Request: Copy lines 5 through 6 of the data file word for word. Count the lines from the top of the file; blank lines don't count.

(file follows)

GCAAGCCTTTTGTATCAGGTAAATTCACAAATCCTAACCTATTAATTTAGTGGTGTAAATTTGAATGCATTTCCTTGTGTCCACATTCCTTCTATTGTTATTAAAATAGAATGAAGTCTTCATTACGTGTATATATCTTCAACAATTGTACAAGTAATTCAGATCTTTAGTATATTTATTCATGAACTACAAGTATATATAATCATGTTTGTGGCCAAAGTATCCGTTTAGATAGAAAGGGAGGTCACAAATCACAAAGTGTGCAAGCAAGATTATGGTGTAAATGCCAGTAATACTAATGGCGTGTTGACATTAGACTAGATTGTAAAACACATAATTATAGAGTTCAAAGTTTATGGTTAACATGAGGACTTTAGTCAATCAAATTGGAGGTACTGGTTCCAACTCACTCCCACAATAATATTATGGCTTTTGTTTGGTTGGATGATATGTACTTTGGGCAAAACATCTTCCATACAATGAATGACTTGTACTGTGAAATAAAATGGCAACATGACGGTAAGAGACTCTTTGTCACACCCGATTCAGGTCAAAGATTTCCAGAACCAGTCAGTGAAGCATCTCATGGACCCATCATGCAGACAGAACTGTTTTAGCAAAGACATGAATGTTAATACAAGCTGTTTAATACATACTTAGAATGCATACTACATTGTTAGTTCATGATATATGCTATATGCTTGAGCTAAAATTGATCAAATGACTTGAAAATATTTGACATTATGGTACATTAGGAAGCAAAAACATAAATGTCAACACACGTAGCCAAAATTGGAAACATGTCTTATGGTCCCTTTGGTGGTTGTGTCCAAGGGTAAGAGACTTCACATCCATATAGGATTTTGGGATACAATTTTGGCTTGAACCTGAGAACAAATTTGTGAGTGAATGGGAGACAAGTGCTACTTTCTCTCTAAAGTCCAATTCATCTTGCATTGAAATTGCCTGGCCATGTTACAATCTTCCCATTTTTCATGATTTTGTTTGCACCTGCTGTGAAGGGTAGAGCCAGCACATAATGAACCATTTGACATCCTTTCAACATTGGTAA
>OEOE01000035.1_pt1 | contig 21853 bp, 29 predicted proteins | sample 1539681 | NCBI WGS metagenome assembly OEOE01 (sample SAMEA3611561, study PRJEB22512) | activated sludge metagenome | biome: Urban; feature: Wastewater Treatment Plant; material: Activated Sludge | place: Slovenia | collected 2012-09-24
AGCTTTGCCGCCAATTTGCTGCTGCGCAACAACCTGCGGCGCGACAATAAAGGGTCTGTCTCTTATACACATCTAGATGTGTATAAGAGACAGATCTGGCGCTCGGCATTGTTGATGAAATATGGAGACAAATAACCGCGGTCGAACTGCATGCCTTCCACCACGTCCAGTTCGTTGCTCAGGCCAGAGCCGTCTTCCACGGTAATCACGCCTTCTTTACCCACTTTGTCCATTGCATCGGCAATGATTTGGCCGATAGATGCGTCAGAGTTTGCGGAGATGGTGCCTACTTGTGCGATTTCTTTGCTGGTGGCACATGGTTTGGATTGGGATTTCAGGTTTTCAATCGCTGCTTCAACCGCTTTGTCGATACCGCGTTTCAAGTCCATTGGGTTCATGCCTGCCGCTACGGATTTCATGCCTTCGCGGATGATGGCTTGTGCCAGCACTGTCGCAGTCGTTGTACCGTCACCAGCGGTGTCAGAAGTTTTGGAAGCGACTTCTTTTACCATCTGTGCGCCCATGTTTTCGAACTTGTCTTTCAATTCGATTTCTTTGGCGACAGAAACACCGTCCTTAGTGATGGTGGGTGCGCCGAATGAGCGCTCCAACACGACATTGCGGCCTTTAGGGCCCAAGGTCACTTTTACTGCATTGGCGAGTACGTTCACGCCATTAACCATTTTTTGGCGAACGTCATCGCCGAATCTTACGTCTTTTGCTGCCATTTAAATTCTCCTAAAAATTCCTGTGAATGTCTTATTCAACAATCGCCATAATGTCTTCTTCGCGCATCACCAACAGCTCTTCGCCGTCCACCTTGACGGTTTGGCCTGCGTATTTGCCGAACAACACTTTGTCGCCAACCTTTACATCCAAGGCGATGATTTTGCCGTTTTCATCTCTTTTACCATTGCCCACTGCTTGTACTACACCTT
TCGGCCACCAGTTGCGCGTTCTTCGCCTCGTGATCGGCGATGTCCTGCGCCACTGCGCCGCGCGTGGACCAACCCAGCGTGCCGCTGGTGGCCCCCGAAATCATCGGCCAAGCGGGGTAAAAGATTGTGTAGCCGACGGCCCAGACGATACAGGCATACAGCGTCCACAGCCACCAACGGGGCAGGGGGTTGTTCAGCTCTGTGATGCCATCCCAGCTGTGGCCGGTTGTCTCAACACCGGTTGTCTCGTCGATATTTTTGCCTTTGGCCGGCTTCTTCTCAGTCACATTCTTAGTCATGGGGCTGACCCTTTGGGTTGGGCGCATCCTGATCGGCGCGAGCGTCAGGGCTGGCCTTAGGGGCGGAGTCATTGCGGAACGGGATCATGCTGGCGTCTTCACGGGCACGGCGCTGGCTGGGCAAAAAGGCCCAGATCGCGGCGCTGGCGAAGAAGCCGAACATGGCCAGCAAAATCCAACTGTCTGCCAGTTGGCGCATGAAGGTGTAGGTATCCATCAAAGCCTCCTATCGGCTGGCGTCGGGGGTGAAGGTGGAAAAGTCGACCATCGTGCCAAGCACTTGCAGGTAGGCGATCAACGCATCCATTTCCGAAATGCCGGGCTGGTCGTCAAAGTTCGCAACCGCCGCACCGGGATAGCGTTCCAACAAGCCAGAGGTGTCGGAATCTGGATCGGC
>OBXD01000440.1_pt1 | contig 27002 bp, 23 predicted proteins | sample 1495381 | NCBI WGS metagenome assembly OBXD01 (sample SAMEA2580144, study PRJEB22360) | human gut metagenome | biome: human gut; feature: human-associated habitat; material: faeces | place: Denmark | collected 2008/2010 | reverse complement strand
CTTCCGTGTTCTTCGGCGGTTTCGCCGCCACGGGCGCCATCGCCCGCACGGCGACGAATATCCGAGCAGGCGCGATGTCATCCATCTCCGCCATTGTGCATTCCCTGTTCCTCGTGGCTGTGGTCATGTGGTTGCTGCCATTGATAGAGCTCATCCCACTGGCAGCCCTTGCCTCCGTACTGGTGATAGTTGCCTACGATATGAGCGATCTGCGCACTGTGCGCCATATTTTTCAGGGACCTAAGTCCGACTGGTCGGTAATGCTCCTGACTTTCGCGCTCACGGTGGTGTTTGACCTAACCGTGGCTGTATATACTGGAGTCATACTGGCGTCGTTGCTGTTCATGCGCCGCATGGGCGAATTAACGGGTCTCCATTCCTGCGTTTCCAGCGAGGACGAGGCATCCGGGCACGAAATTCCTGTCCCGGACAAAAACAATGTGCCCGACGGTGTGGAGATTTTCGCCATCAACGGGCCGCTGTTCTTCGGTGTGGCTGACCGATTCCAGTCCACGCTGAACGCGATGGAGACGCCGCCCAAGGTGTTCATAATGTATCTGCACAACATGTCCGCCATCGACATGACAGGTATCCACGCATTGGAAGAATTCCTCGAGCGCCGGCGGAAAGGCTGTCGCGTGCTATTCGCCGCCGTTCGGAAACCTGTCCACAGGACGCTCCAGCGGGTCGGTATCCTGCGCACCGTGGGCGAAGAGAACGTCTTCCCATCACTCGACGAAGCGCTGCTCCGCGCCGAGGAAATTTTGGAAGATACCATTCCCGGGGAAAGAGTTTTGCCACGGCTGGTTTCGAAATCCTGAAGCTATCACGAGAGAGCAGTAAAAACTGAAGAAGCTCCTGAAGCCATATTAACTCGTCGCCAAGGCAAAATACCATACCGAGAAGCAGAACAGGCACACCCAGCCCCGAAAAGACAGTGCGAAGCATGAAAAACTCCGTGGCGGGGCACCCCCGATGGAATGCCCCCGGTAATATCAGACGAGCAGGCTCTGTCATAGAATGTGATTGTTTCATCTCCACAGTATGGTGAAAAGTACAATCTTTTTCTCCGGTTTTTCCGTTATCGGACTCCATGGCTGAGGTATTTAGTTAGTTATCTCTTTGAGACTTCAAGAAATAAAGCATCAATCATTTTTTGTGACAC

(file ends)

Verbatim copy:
>OBXD01000440.1_pt1 | contig 27002 bp, 23 predicted proteins | sample 1495381 | NCBI WGS metagenome assembly OBXD01 (sample SAMEA2580144, study PRJEB22360) | human gut metagenome | biome: human gut; feature: human-associated habitat; material: faeces | place: Denmark | collected 2008/2010 | reverse complement strand
CTTCCGTGTTCTTCGGCGGTTTCGCCGCCACGGGCGCCATCGCCCGCACGGCGACGAATATCCGAGCAGGCGCGATGTCATCCATCTCCGCCATTGTGCATTCCCTGTTCCTCGTGGCTGTGGTCATGTGGTTGCTGCCATTGATAGAGCTCATCCCACTGGCAGCCCTTGCCTCCGTACTGGTGATAGTTGCCTACGATATGAGCGATCTGCGCACTGTGCGCCATATTTTTCAGGGACCTAAGTCCGACTGGTCGGTAATGCTCCTGACTTTCGCGCTCACGGTGGTGTTTGACCTAACCGTGGCTGTATATACTGGAGTCATACTGGCGTCGTTGCTGTTCATGCGCCGCATGGGCGAATTAACGGGTCTCCATTCCTGCGTTTCCAGCGAGGACGAGGCATCCGGGCACGAAATTCCTGTCCCGGACAAAAACAATGTGCCCGACGGTGTGGAGATTTTCGCCATCAACGGGCCGCTGTTCTTCGGTGTGGCTGACCGATTCCAGTCCACGCTGAACGCGATGGAGACGCCGCCCAAGGTGTTCATAATGTATCTGCACAACATGTCCGCCATCGACATGACAGGTATCCACGCATTGGAAGAATTCCTCGAGCGCCGGCGGAAAGGCTGTCGCGTGCTATTCGCCGCCGTTCGGAAACCTGTCCACAGGACGCTCCAGCGGGTCGGTATCCTGCGCACCGTGGGCGAAGAGAACGTCTTCCCATCACTCGACGAAGCGCTGCTCCGCGCCGAGGAAATTTTGGAAGATACCATTCCCGGGGAAAGAGTTTTGCCACGGCTGGTTTCGAAATCCTGAAGCTATCACGAGAGAGCAGTAAAAACTGAAGAAGCTCCTGAAGCCATATTAACTCGTCGCCAAGGCAAAATACCATACCGAGAAGCAGAACAGGCACACCCAGCCCCGAAAAGACAGTGCGAAGCATGAAAAACTCCGTGGCGGGGCACCCCCGATGGAATGCCCCCGGTAATATCAGACGAGCAGGCTCTGTCATAGAATGTGATTGTTTCATCTCCACAGTATGGTGAAAAGTACAATCTTTTTCTCCGGTTTTTCCGTTATCGGACTCCATGGCTGAGGTATTTAGTTAGTTATCTCTTTGAGACTTCAAGAAATAAAGCATCAATCATTTTTTGTGACAC